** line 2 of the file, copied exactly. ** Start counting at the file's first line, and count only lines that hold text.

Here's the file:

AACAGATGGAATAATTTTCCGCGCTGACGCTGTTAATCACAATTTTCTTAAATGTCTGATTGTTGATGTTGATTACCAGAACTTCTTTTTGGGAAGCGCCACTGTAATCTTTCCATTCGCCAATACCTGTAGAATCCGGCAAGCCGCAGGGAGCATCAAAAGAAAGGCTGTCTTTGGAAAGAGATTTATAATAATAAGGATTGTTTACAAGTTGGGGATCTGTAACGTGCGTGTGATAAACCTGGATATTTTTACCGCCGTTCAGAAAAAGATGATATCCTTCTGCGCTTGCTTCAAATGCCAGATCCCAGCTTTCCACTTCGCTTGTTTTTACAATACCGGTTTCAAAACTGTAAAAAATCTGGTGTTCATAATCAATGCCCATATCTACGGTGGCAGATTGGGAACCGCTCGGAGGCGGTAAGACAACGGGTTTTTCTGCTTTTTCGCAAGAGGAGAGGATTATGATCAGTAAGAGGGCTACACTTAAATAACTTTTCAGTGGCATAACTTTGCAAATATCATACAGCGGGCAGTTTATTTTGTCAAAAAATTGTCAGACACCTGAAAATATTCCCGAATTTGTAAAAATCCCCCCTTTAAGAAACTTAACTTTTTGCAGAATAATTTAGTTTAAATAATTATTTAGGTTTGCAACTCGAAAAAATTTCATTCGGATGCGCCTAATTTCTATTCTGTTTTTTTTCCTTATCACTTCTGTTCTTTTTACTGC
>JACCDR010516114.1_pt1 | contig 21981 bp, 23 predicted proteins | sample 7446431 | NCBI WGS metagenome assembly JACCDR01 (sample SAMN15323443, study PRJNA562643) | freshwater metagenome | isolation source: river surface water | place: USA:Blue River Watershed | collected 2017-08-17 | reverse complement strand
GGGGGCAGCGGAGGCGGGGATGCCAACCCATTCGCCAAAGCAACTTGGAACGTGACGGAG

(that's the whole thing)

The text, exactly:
>JACCDR010516114.1_pt1 | contig 21981 bp, 23 predicted proteins | sample 7446431 | NCBI WGS metagenome assembly JACCDR01 (sample SAMN15323443, study PRJNA562643) | freshwater metagenome | isolation source: river surface water | place: USA:Blue River Watershed | collected 2017-08-17 | reverse complement strand